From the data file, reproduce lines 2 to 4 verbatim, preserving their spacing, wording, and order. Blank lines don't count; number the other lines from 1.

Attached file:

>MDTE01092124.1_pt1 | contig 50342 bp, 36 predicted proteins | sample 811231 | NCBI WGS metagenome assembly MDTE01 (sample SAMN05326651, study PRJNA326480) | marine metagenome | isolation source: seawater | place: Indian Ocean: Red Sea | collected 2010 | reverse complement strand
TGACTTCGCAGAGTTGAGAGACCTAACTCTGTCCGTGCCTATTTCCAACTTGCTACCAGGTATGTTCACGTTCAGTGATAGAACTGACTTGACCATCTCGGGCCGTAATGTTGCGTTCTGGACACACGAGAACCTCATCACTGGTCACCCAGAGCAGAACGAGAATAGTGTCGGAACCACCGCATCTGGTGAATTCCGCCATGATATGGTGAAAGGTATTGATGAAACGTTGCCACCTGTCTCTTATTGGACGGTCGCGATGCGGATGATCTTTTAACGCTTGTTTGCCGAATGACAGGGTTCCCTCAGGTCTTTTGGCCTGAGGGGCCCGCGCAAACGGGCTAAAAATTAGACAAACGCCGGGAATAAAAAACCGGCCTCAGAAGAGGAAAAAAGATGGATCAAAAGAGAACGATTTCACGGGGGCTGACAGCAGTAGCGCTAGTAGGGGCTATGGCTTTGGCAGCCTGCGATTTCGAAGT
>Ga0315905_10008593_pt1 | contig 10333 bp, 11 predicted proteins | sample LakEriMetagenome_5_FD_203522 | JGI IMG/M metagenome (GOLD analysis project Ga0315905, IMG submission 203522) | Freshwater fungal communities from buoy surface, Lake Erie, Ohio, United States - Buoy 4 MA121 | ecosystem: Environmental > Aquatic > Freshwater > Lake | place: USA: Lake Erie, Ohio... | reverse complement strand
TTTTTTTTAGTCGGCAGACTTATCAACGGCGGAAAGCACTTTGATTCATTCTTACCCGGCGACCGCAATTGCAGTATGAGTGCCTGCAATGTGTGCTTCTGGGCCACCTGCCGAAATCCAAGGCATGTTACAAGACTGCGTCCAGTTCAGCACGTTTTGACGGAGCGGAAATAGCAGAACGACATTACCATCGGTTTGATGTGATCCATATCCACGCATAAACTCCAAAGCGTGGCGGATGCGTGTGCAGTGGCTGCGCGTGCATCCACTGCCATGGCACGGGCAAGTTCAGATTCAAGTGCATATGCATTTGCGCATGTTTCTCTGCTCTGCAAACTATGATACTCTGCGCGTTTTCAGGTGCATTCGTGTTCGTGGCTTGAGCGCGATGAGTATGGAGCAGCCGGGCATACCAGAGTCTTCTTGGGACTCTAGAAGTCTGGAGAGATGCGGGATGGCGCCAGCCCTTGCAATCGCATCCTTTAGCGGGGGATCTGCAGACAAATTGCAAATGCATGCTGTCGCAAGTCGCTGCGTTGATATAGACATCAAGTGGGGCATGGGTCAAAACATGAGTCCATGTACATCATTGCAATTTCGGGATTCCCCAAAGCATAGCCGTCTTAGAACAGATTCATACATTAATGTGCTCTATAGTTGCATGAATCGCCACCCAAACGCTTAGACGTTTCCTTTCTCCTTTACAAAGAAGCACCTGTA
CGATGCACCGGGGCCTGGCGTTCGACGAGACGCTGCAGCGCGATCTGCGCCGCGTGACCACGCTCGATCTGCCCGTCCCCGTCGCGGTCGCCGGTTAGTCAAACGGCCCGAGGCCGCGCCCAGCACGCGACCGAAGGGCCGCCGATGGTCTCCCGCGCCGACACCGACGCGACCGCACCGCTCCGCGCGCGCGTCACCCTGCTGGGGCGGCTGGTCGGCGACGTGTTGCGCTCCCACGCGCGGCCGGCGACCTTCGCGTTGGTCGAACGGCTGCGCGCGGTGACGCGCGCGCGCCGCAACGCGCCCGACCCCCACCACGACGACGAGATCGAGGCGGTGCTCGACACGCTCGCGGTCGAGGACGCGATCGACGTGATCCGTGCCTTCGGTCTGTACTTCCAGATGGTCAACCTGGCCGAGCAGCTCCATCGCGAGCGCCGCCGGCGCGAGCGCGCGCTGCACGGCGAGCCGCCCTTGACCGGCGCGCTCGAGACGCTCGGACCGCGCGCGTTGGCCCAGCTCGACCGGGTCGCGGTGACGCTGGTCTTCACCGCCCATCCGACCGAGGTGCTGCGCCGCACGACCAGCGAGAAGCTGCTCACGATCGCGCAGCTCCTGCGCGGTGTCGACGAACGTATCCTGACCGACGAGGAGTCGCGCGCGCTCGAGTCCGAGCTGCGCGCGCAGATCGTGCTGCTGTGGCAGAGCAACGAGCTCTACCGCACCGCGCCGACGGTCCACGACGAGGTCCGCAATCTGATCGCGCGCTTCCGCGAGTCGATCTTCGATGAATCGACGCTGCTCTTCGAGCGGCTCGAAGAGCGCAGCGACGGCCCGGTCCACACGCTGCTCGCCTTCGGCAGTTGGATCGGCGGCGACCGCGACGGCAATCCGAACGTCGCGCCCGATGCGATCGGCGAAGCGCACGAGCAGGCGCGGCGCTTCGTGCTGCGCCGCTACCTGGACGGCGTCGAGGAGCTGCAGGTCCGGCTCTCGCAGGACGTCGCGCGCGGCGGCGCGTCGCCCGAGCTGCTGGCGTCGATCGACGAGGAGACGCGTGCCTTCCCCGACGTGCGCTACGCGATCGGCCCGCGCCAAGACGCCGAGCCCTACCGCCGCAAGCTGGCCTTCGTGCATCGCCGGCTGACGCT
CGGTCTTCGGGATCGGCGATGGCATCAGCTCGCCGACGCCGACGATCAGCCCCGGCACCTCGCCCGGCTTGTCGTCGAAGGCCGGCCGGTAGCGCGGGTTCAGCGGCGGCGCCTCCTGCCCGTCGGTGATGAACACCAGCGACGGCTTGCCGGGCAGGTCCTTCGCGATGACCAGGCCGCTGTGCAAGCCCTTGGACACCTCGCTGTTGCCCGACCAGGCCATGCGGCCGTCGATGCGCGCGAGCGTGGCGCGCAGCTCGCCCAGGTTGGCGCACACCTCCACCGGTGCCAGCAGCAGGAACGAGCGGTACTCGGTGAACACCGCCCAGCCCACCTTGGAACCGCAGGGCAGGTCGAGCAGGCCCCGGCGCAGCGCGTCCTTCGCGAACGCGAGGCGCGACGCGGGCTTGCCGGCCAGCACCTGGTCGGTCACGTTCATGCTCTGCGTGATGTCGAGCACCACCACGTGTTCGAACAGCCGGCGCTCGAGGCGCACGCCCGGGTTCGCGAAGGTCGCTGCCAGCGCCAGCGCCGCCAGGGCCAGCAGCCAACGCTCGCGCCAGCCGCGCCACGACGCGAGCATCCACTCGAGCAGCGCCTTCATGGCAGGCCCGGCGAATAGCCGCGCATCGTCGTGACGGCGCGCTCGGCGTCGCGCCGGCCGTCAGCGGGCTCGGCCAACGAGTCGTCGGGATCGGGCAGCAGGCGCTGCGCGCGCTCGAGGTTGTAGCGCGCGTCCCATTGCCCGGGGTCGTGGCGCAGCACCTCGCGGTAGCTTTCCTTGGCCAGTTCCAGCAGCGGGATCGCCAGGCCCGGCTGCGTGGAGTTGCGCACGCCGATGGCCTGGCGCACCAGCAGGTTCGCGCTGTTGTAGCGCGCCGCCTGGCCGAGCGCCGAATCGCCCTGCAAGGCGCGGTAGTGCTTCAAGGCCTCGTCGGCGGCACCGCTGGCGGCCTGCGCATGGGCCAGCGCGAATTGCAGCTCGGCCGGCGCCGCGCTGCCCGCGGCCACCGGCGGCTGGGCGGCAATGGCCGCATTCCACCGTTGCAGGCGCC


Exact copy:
TGACTTCGCAGAGTTGAGAGACCTAACTCTGTCCGTGCCTATTTCCAACTTGCTACCAGGTATGTTCACGTTCAGTGATAGAACTGACTTGACCATCTCGGGCCGTAATGTTGCGTTCTGGACACACGAGAACCTCATCACTGGTCACCCAGAGCAGAACGAGAATAGTGTCGGAACCACCGCATCTGGTGAATTCCGCCATGATATGGTGAAAGGTATTGATGAAACGTTGCCACCTGTCTCTTATTGGACGGTCGCGATGCGGATGATCTTTTAACGCTTGTTTGCCGAATGACAGGGTTCCCTCAGGTCTTTTGGCCTGAGGGGCCCGCGCAAACGGGCTAAAAATTAGACAAACGCCGGGAATAAAAAACCGGCCTCAGAAGAGGAAAAAAGATGGATCAAAAGAGAACGATTTCACGGGGGCTGACAGCAGTAGCGCTAGTAGGGGCTATGGCTTTGGCAGCCTGCGATTTCGAAGT
>Ga0315905_10008593_pt1 | contig 10333 bp, 11 predicted proteins | sample LakEriMetagenome_5_FD_203522 | JGI IMG/M metagenome (GOLD analysis project Ga0315905, IMG submission 203522) | Freshwater fungal communities from buoy surface, Lake Erie, Ohio, United States - Buoy 4 MA121 | ecosystem: Environmental > Aquatic > Freshwater > Lake | place: USA: Lake Erie, Ohio... | reverse complement strand
TTTTTTTTAGTCGGCAGACTTATCAACGGCGGAAAGCACTTTGATTCATTCTTACCCGGCGACCGCAATTGCAGTATGAGTGCCTGCAATGTGTGCTTCTGGGCCACCTGCCGAAATCCAAGGCATGTTACAAGACTGCGTCCAGTTCAGCACGTTTTGACGGAGCGGAAATAGCAGAACGACATTACCATCGGTTTGATGTGATCCATATCCACGCATAAACTCCAAAGCGTGGCGGATGCGTGTGCAGTGGCTGCGCGTGCATCCACTGCCATGGCACGGGCAAGTTCAGATTCAAGTGCATATGCATTTGCGCATGTTTCTCTGCTCTGCAAACTATGATACTCTGCGCGTTTTCAGGTGCATTCGTGTTCGTGGCTTGAGCGCGATGAGTATGGAGCAGCCGGGCATACCAGAGTCTTCTTGGGACTCTAGAAGTCTGGAGAGATGCGGGATGGCGCCAGCCCTTGCAATCGCATCCTTTAGCGGGGGATCTGCAGACAAATTGCAAATGCATGCTGTCGCAAGTCGCTGCGTTGATATAGACATCAAGTGGGGCATGGGTCAAAACATGAGTCCATGTACATCATTGCAATTTCGGGATTCCCCAAAGCATAGCCGTCTTAGAACAGATTCATACATTAATGTGCTCTATAGTTGCATGAATCGCCACCCAAACGCTTAGACGTTTCCTTTCTCCTTTACAAAGAAGCACCTGTA